|Regiment of Artillery||The School of Artillery, Devlali near Nasik|
|Corps of Army Air Defence||Gopalpur, Odisha.|
|Army Aviation Corps||Combat Army Aviation Training School, Nasik.|
|Corps of Engineers||College of Military Engineering, Pune|
Madras Engineer Group, Bangalore
Bengal Engineer Group, Roorkee
Bombay Engineer Group, Khadki near Pune
|Corps of Signals||Military College of Telecommunication Engineering (MCTE), Mhow|
Two Signal Training Centres at Jabalpur and Goa.
OPERATIONS CONDUCTED BY INDIAN ARMY
|1||During First Kashmir War||1947||Kashmir|
|2||Operation Polo||1948||Hyderabad||Indian armed forces ended the rule of the Nizam of Hyderabad and led to the incorporation of the princely state of Hyderabad in Southern India, into the Indian Union|
|3||Operation Vijay||1961||Goa, Daman & Diu||The operation by the Military of India that led to the freedom of Goa, Daman and Diu and Anjidiv Islands from the Portuguese colonial holding in 1961|
|4||During Sino-Indian War||1962|
|5||During Second Kashmir War||1965|
|6||Operation Steeplechase||1971||Combined operation against Naxalites|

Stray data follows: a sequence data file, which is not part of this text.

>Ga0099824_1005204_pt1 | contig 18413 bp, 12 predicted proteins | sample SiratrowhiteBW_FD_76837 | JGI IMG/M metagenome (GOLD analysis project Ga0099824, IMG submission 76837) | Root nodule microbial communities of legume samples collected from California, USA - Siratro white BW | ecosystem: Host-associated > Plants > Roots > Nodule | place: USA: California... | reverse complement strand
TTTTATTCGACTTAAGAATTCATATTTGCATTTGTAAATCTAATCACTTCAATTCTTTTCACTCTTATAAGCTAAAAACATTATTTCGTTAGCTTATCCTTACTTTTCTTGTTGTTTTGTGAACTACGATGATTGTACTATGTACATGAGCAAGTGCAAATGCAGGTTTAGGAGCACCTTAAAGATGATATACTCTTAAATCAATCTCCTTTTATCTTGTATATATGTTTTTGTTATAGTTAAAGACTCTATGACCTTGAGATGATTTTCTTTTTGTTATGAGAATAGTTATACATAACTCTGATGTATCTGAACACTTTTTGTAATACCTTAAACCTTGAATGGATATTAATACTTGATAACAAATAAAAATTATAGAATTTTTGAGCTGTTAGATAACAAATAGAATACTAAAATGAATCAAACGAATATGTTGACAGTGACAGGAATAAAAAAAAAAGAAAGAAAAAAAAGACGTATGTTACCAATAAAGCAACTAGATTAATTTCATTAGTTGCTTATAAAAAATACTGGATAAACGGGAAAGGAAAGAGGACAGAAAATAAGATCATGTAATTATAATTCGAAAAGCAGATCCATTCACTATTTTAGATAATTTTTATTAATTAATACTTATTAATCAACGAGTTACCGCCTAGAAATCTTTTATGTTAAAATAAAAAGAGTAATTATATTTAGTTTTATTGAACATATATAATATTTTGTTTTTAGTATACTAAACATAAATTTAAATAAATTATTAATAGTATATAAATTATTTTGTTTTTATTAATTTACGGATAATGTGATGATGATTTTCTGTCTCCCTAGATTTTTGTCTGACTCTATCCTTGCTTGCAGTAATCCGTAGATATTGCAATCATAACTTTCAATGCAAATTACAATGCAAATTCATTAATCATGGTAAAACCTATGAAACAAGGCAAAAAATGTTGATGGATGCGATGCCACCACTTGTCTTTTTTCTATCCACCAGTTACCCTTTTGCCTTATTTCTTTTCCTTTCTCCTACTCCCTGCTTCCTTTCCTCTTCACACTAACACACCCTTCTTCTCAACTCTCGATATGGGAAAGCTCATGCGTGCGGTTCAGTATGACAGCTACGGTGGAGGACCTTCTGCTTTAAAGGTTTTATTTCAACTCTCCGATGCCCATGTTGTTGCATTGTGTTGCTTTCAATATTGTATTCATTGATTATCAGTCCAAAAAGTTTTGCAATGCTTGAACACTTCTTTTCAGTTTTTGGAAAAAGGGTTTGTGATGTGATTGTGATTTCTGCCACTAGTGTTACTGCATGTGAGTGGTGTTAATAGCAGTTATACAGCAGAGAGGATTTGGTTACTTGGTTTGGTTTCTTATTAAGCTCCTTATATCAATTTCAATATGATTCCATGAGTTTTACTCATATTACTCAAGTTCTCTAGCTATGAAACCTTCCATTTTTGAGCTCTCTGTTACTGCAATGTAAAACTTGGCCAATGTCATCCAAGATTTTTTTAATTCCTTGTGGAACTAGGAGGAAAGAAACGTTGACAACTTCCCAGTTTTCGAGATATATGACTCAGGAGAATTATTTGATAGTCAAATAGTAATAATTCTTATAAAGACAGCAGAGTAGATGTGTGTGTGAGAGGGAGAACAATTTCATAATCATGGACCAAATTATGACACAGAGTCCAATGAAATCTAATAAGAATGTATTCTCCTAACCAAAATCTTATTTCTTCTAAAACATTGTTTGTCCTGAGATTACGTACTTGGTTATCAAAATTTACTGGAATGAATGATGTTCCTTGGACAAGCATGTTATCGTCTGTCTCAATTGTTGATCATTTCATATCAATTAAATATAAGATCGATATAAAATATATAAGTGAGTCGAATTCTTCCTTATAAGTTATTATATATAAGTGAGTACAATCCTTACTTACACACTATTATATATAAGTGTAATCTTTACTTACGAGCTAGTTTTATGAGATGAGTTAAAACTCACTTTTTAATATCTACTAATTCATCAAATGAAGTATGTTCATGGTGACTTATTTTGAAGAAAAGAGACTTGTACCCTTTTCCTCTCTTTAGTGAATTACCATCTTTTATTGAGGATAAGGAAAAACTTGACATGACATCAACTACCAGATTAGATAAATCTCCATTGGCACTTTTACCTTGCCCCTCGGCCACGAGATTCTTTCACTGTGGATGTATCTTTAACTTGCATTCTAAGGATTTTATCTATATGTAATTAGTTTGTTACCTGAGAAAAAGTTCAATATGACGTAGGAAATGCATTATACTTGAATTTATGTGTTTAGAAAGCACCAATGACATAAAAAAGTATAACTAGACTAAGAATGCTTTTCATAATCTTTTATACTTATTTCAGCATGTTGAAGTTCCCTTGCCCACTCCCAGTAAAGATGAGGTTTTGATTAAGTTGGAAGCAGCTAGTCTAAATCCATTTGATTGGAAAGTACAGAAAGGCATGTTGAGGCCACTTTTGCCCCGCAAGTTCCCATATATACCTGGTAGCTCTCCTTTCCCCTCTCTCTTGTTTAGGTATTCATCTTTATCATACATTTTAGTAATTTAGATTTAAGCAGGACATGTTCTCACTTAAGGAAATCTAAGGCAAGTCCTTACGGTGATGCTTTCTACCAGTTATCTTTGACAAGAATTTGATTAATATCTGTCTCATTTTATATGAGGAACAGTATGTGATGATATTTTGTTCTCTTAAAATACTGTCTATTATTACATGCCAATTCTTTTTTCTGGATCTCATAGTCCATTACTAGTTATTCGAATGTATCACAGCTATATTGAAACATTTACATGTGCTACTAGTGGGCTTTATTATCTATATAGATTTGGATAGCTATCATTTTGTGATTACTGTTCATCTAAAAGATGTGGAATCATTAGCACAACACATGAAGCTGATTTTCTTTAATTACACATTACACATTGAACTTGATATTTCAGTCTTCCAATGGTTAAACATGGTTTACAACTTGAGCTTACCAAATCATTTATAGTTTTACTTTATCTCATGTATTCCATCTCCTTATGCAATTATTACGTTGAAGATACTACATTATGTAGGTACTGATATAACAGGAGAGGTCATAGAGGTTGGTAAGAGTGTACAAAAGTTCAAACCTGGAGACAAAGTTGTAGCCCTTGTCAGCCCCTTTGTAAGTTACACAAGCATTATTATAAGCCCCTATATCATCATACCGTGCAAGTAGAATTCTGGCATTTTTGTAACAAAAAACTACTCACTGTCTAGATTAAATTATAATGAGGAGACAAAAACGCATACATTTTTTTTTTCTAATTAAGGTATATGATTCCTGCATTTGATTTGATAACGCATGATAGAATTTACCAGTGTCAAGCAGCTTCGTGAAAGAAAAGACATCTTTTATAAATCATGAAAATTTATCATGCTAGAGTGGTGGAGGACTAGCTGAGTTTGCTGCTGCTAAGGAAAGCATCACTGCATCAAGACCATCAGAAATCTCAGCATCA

|7||During Bangladesh Liberation War||1971||Bangladesh||See also Battle of Longewala, Battle of Hilli, Battle of Basantar|
|8||Amalgamation of Sikkim||Sikkim||Indian Army disarmed and disbanded the Royal Guard of the Sikkimese King, after which Sikkim joined India as a State of India.|
|9||During Siachen conflict||1984||Kashmir|
|10||Operation Blue Star||1984||Punjab||Carried out to remove separatist religious leader Jarnail Singh Bhindranwale and his armed followers from the buildings of the Harmandir Sahib complex in Amritsar, Punjab.|
|11||Operation Woodrose||1984||Punjab||Took place in the months after Operation Blue Star to “prevent the outbreak of widespread public protest” in the state of Punjab.|
|12||Operation Meghdoot||1984||Indian military’s capture of the majority of Siachen Glacier.|
|13||Operation Rajiv||1987||Indian military’s capture of Quaid Post/Bana Top.|
|14||Operation Bluebird||1987||Manipur||Indian retaliation operation to the 1987 attacks on the Assam Rifles’ outpost|
|15||Operation Pawan||1987||Sri Lanka||Operations by the Indian Peace Keeping Force to take control of Jaffna from the LTTE in late 1987 to enforce the disarmament of the LTTE as a part of the Indo-Sri Lankan Accord|
|16||Operation Viraat||1988||Sri Lanka||It was an anti-insurgency operation launched by the IPKF against the LTTE in April 1988 in Northern Sri Lanka.|